Whether dwelling in forest, mountain, desert — or crowded urban center — the hermit is the most peaceable of people. Sometimes irascible, pedantic, sarcastic, reclusive, cynical, perhaps on occasion more characteristic of the recluse — the ideal hermit shuns the overreactions against sufferings and above all is at peace with self and the world, for this is intrinsic to eremitism and necessary to successful solitude.

The peaceful person is vilified by society because society is perpetual conflict, in a state of turmoil and struggle, adversarial and warlike. The face of society is at most seen to foster competition, entrepreneurial wiles, an optimism invested in the system, but its means and ends are incompatible with the creation of a peaceable person and a peaceful society. The hermit retires from this realm in order to seek peace, with self, others, nature, God, and the universe. But society summons him, breaking his silence and intruding into his solitude.

Zarathustra meets the “involuntary beggar” in a distant field — the beggar being another manifestation of the hermit in Nietzsche’s tale — and the beggar gently mocks the sentiment of Jesus’ Sermon on the Mount, saying, “Blessed are the kine” — that is, the cows, for they and not men are the true peaceful ones, the true peacemakers.

And it is true that discerners of the world often get along better with animals. Animals are always peaceable, especially the plant-eaters, who have not developed or exacerbated the instinct for aggression with which humans are burdened. Animals reach their limit, but collapse into vile or miserable beasts when humans control them. Humans, rather than transcending their limitations instead accentuate, refine, and employ violence in their relations, be they personal or international. In contrast, tales of hermits dwelling with forest deer or bear or lion all manifest the image of the hermit as paragon of humans at peace with themselves and the world.

If we are to seek and find peace, we must critically examine and reject the world. Some will enjoy the process of examination, the research and reflection, the analysis and intellectual excursion. This is recommended to all, regardless of educational background, for knowledge and information are useful self-persuasion. But some will reject the world from a spiritual instinct that does not look back to accommodate sentiment or kinship. This latter person’s rejection of the world need not be in anger or disgust, not be flamboyant defiance or cynical surliness. One need not burn bridges or make enemies or renounce loved ones and friends and acquaintances altogether. Each hermit will discover the necessary degrees of solitude. Errors along the way will not be more numerous than the errors of anyone else in the world on their personal quests. Mistakes need not detain anyone. The process for the hermit will be positive, however, in the discovery of self, personality, strengths, skills, and disposition, for there is no ambition to outdo the world, rather survive it.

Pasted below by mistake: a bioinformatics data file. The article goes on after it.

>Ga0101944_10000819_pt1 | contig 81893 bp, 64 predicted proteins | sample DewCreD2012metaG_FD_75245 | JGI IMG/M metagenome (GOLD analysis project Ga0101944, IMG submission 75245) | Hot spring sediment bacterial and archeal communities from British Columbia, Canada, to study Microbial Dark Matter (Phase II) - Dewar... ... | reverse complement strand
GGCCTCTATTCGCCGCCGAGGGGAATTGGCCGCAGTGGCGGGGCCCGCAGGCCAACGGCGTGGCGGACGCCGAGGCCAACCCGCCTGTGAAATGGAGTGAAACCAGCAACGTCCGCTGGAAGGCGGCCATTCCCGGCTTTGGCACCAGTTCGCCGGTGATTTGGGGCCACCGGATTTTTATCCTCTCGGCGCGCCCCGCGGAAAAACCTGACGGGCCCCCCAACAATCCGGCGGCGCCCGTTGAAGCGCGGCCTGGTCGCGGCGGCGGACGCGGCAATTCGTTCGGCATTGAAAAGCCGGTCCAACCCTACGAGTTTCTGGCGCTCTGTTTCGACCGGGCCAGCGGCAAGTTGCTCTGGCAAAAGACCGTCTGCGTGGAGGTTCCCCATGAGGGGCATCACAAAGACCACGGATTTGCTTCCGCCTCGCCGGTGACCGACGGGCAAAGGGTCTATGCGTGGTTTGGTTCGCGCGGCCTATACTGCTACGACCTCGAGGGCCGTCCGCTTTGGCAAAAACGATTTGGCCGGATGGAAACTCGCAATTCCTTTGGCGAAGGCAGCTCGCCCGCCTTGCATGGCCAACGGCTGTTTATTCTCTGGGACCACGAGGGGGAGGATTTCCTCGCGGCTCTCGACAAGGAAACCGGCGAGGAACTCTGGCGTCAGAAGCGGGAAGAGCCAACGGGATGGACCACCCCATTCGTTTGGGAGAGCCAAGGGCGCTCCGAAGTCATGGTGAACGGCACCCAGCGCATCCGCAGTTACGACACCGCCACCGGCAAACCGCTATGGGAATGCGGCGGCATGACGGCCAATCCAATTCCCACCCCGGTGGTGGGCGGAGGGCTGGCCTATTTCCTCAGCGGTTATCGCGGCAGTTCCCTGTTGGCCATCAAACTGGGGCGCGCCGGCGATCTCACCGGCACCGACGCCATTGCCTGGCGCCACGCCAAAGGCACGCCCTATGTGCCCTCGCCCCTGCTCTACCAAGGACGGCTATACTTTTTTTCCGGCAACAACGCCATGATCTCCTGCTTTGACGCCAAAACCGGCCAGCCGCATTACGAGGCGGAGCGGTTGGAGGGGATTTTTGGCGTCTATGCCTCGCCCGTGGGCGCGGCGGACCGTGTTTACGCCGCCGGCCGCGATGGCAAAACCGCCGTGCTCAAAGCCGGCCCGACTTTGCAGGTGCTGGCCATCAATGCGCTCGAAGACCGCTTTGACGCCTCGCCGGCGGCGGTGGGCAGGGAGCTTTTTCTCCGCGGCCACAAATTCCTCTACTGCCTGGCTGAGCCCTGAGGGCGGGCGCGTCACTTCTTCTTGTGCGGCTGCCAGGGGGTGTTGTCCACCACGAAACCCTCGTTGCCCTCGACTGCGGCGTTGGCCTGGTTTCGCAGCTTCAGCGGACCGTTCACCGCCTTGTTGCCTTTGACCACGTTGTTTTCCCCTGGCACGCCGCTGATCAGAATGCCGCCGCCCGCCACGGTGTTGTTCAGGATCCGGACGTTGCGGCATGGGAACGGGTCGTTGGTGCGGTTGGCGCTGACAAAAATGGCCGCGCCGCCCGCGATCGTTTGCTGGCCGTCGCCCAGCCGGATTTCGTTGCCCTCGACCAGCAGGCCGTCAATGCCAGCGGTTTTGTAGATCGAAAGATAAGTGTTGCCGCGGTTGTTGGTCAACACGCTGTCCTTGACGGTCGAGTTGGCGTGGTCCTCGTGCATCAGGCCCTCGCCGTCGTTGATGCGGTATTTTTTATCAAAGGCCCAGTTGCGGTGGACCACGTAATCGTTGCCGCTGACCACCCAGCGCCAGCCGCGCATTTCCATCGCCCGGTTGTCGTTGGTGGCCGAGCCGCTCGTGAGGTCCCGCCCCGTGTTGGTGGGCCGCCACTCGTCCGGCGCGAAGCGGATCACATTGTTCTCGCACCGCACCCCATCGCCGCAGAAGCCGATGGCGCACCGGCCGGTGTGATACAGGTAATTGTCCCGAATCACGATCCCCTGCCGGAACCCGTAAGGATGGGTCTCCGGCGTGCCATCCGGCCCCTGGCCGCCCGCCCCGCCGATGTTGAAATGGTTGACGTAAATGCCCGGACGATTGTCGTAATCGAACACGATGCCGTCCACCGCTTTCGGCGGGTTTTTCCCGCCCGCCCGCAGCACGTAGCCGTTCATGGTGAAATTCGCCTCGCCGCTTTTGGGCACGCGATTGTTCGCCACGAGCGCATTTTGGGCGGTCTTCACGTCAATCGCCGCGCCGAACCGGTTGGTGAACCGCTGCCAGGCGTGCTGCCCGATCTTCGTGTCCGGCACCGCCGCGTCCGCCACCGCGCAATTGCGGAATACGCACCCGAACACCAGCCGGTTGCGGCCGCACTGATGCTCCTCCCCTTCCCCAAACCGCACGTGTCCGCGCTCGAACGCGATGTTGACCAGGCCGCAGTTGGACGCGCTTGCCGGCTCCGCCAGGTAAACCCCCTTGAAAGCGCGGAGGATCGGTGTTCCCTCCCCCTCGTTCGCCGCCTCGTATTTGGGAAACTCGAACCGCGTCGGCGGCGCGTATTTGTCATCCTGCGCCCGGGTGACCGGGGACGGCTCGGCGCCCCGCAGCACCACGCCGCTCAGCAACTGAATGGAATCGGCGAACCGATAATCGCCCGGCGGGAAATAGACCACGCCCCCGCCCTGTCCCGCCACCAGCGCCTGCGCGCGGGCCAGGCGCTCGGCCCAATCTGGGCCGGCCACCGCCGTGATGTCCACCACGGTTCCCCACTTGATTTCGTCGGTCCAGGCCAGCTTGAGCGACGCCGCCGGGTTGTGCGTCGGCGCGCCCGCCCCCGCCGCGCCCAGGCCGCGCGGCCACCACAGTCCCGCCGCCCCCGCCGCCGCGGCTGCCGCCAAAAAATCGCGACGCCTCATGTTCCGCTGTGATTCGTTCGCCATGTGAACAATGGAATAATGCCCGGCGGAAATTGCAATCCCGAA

If the examination of society is thorough and the progress towards the goal steadfast, the world will simply drop away, slowly or quickly, when we realize that we don’t need this or that or the other thing. We may realize that the apparatus of society, the presumed defense of social values, the structures that govern the lives and aspirations and imaginations of so many masses of people, are hollow, empty, mere distortions with false premises, interpretations turned bad. The social values of valor, bravery, service, and heroism are exercises in militarism, lust, violence, acquisitiveness, consumption, and concentration of power. Or, having seen one act of injustice, the spiritual-minded may right there abandon this vale of tears.

The destruction of life and the planet in the quest for contentment, self-assertion projected large, is vanity at best, madness at worse. Where is peace and a peaceable existence to be found when daily one witnesses the overthrowing of all that is derived from divinity or reason itself? It is not a matter of aligning oneself with the presumed victors, the loud and noisy claiming all prescience, in order to feel free. That is the heart of sham, and no recruit to such a school or army survives with integrity but loses the moment’s insight to pursue the eremitic path.